command of Captain Witt, and replenished
her bunkers at Falmouth, leaving ther2 on
January 2.T.
Since that time nothing has been heard
from her, although hr course would lake
her In the track of hundreds of steamers.
She generally makes the passage in fifteen
rivuii'K lliislncsa CoIK-Bt', Mill nml K.
business, shorthand, ticilling 2j a ear.
Secret Preparations for a lto
volt Against Americans.
The Native Troops Maintain Their
('amps in the Interior.
Gloomv Condition"! Iu anil Around
lllltlllKO No Aliprrliraslon of
liuiiirillute Trouble.
Santiago de Cuba, Feb. 26. The result
of Governor General Brooke's limitation of
public works In this province is shown in
the gloom pervading business and govern
ment circles. The Cubans throughout the
province are now more outspoken In their
antagonism to the Americans. It was re
ported today to General Wood that a prom
inent Cuban official had said that if the
Americans do not turn over the govern
ment by June the Cubans would declare
war against them.
Army men, while not apprehensive of im
mediate trouble, feel that the attitude of
the people of the province has changed to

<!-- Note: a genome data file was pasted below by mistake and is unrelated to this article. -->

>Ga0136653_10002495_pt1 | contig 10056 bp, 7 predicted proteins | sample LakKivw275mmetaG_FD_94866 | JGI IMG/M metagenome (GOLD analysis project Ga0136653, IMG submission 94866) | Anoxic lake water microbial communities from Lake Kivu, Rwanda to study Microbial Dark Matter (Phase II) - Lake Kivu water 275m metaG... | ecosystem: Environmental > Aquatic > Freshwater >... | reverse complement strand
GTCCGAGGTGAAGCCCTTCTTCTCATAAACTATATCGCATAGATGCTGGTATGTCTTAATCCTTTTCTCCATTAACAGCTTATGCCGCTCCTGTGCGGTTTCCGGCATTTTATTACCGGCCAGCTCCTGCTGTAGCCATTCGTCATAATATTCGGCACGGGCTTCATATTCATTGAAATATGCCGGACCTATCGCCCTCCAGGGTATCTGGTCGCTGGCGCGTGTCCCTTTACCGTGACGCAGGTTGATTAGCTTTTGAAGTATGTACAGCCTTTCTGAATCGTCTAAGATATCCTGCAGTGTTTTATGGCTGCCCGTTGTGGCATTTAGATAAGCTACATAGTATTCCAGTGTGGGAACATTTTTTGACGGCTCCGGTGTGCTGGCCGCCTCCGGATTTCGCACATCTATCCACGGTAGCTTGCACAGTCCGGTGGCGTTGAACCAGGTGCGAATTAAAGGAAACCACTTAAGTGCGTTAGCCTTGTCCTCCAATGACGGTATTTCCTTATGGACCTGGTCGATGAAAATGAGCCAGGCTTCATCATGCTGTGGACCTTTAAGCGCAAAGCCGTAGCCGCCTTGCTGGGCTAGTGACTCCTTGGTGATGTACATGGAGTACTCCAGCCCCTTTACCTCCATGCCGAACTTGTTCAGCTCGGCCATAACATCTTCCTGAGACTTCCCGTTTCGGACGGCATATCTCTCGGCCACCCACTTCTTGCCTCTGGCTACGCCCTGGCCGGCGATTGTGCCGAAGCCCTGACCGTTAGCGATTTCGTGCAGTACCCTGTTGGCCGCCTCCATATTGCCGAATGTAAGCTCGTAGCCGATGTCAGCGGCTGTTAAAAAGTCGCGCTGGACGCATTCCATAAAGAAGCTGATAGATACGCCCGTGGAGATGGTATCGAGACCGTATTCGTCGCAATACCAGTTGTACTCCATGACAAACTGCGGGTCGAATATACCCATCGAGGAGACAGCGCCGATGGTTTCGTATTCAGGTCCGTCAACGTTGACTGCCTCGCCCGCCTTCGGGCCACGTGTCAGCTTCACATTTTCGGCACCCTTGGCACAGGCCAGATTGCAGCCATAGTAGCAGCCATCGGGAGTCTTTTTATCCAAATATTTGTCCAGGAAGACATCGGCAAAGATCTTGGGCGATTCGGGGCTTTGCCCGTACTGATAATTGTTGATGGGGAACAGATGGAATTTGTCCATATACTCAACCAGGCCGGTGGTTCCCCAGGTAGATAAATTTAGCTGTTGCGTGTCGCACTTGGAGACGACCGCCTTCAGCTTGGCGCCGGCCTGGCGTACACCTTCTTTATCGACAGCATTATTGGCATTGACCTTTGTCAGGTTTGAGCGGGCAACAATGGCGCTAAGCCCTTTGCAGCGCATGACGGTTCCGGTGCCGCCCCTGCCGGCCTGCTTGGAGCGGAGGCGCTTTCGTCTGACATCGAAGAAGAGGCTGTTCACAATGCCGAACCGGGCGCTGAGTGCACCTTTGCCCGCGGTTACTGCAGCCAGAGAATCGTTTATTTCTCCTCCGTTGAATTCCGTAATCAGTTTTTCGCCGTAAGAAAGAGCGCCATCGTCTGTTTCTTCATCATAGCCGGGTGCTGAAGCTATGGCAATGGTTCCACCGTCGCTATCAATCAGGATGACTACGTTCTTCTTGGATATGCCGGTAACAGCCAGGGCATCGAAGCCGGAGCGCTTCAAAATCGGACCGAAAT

covert revolt. The Cubans in the Guan
tanamo district are refusing to work.
Colonel Ray, the commander In that dis
trict, reports that the Cuban troops are
still keeping their camps, and your corre
spondent has been told by two command
ers of Important garrisons In the province
that the people are undoubtedly making
secret preparations In the event that an
insurrection seems necessary to them.
The paper "Cuba Libre" yesterday print
ed an article demanding that the Ameri
cans retire. It said there would be no oc
casion for their preserce after Spain signs
the Peace Treaty. The same paper called
upon the people to resist the intrusion of
American monopolists, who would insti
tute industries. and improvements for their
own selfish ends.
A Conflict lletvv"-n lllm nml the
Cub. -in Ansemlil Uipi-deil.
Havana, Feb. 2fi General Gomez met
the Assembly this afternoon in the house
of Trjyrc Andrade: He 'was asked If he